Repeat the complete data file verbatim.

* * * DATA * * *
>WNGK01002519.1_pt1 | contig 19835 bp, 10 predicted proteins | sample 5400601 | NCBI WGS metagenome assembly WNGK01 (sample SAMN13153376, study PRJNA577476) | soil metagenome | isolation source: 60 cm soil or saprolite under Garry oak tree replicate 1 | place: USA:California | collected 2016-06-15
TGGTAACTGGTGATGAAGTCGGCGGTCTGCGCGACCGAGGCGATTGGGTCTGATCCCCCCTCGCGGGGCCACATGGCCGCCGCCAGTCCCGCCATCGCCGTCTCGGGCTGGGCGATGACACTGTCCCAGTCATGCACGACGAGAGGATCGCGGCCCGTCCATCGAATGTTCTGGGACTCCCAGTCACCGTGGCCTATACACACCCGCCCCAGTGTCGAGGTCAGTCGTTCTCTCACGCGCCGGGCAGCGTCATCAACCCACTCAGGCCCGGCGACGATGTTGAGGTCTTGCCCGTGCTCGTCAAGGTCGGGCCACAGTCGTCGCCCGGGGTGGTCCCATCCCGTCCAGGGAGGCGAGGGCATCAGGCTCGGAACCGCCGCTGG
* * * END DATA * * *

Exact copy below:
>WNGK01002519.1_pt1 | contig 19835 bp, 10 predicted proteins | sample 5400601 | NCBI WGS metagenome assembly WNGK01 (sample SAMN13153376, study PRJNA577476) | soil metagenome | isolation source: 60 cm soil or saprolite under Garry oak tree replicate 1 | place: USA:California | collected 2016-06-15
TGGTAACTGGTGATGAAGTCGGCGGTCTGCGCGACCGAGGCGATTGGGTCTGATCCCCCCTCGCGGGGCCACATGGCCGCCGCCAGTCCCGCCATCGCCGTCTCGGGCTGGGCGATGACACTGTCCCAGTCATGCACGACGAGAGGATCGCGGCCCGTCCATCGAATGTTCTGGGACTCCCAGTCACCGTGGCCTATACACACCCGCCCCAGTGTCGAGGTCAGTCGTTCTCTCACGCGCCGGGCAGCGTCATCAACCCACTCAGGCCCGGCGACGATGTTGAGGTCTTGCCCGTGCTCGTCAAGGTCGGGCCACAGTCGTCGCCCGGGGTGGTCCCATCCCGTCCAGGGAGGCGAGGGCATCAGGCTCGGAACCGCCGCTGG